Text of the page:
Dengue fever, a mosquito-borne illness, is back in... - Wissenschaft und Deutsch (on Hiatus)
Dengue fever, a mosquito-borne illness, is back in Florida.
A handful of cases have been confirmed in Martin and St. Lucie counties in the past week. The cases there prompted a public health alert. Another case was seen in Miami-Dade, where officials issued a mosquito-borne disease advisory.
Dengue was commonplace in Florida until the 1930s. Air conditioning, window screens and better mosquito control helped break the dengue cycle.
But in 2009, things changed. A dengue outbreak in Key West sickened at least 28 people. Investigators found that about 5 percent of 240 people they tested around Key West showed signs of having been infected by the virus that causes dengue.
Dengue is marked by fever, headache and pain in muscles, joints and bones. The illness can be excruciating. But infections can also be mild. Those can go overlooked or be confused with the flu. A blood test can conclusively diagnose dengue.
Since the Key West outbreak, doctors and public officials in the state have been on guard.
"We have better surveillance," says Carina Blackmore, interim state epidemiologist at the Florida Department of Health. “We believe we’re picking up dengue that was occurring.”
Earlier this year, a scientific paper suggested that dengue cases have been significantly underestimated worldwide.
Florida officials said people should wear mosquito repellent, protective clothing and be on the lookout for standing water around their homes. Draining it can keep mosquitoes from breeding.
The location of cases is also helping guide mosquito control efforts, Blackmore tells Shots. It’s one reason that people who are suspected of dengue should be tested.
source 

Dengue fever, a mosquito-borne illness, is back in Florida.

A handful of cases have been confirmed in Martin and St. Lucie counties in the past week. The cases there prompted a public health alert. Another case was seen in Miami-Dade, where officials issued a mosquito-borne disease advisory.

Dengue was commonplace in Florida until the 1930s. Air conditioning, window screens and better mosquito control helped break the dengue cycle.

But in 2009, things changed. A dengue outbreak in Key West sickened at least 28 people. Investigators found that about 5 percent of 240 people they tested around Key West showed signs of having been infected by the virus that causes dengue.

Dengue is marked by fever, headache and pain in muscles, joints and bones. The illness can be excruciating. But infections can also be mild. Those can go overlooked or be confused with the flu. A blood test can conclusively diagnose dengue.

Since the Key West outbreak, doctors and public officials in the state have been on guard.

"We have better surveillance," says Carina Blackmore, interim state epidemiologist at the Florida Department of Health. “We believe we’re picking up dengue that was occurring.”

Earlier this year, a scientific paper suggested that dengue cases have been significantly underestimated worldwide.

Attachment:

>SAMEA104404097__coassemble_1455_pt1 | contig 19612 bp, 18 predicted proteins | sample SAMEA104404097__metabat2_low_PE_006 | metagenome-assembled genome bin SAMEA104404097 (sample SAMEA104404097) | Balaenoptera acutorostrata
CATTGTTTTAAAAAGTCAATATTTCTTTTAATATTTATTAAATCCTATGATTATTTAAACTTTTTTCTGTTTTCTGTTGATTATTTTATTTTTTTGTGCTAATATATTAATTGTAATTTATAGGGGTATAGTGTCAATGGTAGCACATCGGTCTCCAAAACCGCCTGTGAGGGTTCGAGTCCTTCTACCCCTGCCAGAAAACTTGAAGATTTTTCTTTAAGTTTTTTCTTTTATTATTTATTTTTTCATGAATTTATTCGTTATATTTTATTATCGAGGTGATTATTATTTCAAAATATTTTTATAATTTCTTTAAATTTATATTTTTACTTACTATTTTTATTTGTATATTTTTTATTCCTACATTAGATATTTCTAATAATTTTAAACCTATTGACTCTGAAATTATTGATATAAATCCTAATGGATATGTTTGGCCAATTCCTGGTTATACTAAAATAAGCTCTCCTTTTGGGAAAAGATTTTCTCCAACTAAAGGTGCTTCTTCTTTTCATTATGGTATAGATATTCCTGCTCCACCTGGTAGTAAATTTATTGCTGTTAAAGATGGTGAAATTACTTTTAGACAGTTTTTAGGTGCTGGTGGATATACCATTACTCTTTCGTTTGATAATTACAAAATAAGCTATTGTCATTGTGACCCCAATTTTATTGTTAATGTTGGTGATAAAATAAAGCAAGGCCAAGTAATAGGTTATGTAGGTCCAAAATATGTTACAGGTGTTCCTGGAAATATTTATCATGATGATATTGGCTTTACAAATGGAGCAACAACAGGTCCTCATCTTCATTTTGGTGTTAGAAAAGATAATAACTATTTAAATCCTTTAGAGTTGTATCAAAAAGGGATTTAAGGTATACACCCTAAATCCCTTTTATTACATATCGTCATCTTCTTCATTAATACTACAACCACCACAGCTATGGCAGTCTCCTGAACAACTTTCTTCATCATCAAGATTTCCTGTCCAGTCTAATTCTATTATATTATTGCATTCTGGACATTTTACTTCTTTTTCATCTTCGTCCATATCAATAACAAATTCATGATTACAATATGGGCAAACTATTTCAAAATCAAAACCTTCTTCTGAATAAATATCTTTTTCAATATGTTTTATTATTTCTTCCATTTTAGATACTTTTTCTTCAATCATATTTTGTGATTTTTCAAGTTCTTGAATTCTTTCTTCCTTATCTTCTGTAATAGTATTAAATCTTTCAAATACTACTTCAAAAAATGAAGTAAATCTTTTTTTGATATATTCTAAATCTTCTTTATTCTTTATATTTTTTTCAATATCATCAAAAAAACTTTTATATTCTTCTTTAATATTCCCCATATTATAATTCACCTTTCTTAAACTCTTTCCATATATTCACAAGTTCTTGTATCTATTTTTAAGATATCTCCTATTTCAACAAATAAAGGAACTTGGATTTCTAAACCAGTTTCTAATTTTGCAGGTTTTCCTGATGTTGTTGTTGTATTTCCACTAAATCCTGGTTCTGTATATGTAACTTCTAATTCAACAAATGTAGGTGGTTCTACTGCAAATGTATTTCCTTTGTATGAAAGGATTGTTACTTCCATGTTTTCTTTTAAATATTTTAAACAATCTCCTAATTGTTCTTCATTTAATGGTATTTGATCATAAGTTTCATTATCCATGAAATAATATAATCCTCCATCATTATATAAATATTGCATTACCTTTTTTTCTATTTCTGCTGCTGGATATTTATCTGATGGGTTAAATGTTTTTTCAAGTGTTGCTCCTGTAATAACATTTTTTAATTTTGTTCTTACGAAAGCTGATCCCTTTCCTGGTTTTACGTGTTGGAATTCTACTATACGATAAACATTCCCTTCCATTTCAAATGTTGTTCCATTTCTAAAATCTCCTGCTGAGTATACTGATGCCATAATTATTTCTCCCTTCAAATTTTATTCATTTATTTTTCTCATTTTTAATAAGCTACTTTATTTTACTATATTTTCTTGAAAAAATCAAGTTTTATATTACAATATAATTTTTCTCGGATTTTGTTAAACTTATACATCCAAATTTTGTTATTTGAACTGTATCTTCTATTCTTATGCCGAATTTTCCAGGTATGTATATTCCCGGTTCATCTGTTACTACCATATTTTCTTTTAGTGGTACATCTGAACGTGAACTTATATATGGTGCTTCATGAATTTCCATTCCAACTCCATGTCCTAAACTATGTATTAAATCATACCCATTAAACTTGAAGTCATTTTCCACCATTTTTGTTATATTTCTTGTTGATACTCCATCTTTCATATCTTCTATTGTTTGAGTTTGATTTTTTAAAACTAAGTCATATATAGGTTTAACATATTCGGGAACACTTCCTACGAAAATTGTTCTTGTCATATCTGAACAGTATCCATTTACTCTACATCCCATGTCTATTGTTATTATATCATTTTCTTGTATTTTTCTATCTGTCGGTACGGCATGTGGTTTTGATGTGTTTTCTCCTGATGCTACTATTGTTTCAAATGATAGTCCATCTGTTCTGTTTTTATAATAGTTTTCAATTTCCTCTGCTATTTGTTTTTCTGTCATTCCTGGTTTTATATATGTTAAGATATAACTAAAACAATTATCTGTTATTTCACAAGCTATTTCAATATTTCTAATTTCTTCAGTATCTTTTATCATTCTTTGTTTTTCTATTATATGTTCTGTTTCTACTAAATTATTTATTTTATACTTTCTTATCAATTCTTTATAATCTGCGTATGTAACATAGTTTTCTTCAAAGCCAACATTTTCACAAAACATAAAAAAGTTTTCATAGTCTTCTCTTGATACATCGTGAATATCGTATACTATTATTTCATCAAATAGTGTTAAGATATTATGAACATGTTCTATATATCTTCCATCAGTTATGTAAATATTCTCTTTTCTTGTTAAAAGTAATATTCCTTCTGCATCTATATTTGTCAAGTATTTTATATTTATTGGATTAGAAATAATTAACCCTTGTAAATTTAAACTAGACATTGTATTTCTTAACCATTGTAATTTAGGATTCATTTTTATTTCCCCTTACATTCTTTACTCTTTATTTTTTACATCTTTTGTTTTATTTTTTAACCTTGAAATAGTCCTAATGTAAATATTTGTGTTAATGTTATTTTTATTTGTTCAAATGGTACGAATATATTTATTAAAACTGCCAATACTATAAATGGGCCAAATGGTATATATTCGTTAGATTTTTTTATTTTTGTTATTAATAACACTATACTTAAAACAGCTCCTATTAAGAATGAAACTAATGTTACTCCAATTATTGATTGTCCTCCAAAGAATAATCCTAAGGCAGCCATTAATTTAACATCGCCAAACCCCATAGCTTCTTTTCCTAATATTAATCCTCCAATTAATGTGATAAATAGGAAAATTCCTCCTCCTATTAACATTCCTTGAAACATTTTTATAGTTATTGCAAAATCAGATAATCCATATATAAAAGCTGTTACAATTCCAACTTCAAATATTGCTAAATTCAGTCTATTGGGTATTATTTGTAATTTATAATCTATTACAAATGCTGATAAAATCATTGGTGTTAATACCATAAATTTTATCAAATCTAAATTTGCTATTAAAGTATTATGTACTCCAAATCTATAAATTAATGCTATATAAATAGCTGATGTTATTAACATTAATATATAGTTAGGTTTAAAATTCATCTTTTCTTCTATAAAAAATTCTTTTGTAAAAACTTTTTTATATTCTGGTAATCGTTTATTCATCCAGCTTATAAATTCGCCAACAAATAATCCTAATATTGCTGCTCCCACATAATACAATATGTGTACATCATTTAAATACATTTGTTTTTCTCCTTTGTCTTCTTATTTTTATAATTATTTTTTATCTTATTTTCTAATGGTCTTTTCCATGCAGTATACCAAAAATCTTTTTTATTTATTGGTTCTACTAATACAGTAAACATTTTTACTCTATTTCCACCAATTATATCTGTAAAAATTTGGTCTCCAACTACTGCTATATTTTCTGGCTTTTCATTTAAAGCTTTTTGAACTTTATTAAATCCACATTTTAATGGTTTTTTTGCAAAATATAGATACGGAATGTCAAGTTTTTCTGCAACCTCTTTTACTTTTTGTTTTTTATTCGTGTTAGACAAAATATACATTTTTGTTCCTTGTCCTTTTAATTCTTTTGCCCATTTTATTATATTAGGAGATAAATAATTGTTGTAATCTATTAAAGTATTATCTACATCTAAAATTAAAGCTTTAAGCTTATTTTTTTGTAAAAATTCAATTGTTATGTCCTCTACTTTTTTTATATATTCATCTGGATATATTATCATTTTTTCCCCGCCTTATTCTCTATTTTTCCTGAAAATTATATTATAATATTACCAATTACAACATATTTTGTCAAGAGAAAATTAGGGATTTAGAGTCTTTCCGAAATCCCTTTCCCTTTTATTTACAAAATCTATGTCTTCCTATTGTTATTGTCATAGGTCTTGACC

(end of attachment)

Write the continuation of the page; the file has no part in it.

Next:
Florida officials said people should wear mosquito repellent, protective clothing and be on the lookout for standing water around their homes. Draining it can keep mosquitoes from breeding.

The location of cases is also helping guide mosquito control efforts, Blackmore tells Shots. It’s one reason that people who are suspected of dengue should be tested.

source 

  1. cacajao reblogged this from scienceyoucanlove
  2. dead-until-dark reblogged this from scienceyoucanlove
  3. kugi77 reblogged this from scienceyoucanlove
  4. dr-bris reblogged this from usmlenotebook
  5. rocksandants reblogged this from scienceyoucanlove
  6. futuredoctorkatie reblogged this from scienceyoucanlove
  7. inducedobe reblogged this from scienceyoucanlove
  8. theanalyticalwallflower reblogged this from scienceyoucanlove
  9. lookingbeyondthehorizon reblogged this from scienceyoucanlove
  10. truthinengineering reblogged this from scienceyoucanlove
  11. naveloftheworld reblogged this from scienceyoucanlove
  12. psychedelicalligator reblogged this from scienceyoucanlove
  13. imsofukingdone reblogged this from scienceyoucanlove
  14. lowspark13 reblogged this from scienceyoucanlove
  15. shellshellann reblogged this from scienceyoucanlove and added:
    I had dengue after vacationing in Puerto Rico. There’s a reason it’s known as ‘break bone fever’. I experienced horrible...
  16. pippiroo reblogged this from scienceyoucanlove
  17. wintersteam reblogged this from scienceyoucanlove
  18. justkirarenee reblogged this from scienceyoucanlove
  19. crowapproach reblogged this from teaforcorpses
  20. melodramaticemu reblogged this from scienceyoucanlove and added:
    Time to fog every square inch of my yard and invest in a flamethrower. I’d spare a cockroach before I’d spare a mosquito...
  21. hotdogcephalopod reblogged this from scienceyoucanlove
  22. aseahorsesinsight reblogged this from scienceyoucanlove
  23. teaforcorpses reblogged this from spookyskookin
  24. profconfessor reblogged this from scienceyoucanlove
  25. comix reblogged this from scienceyoucanlove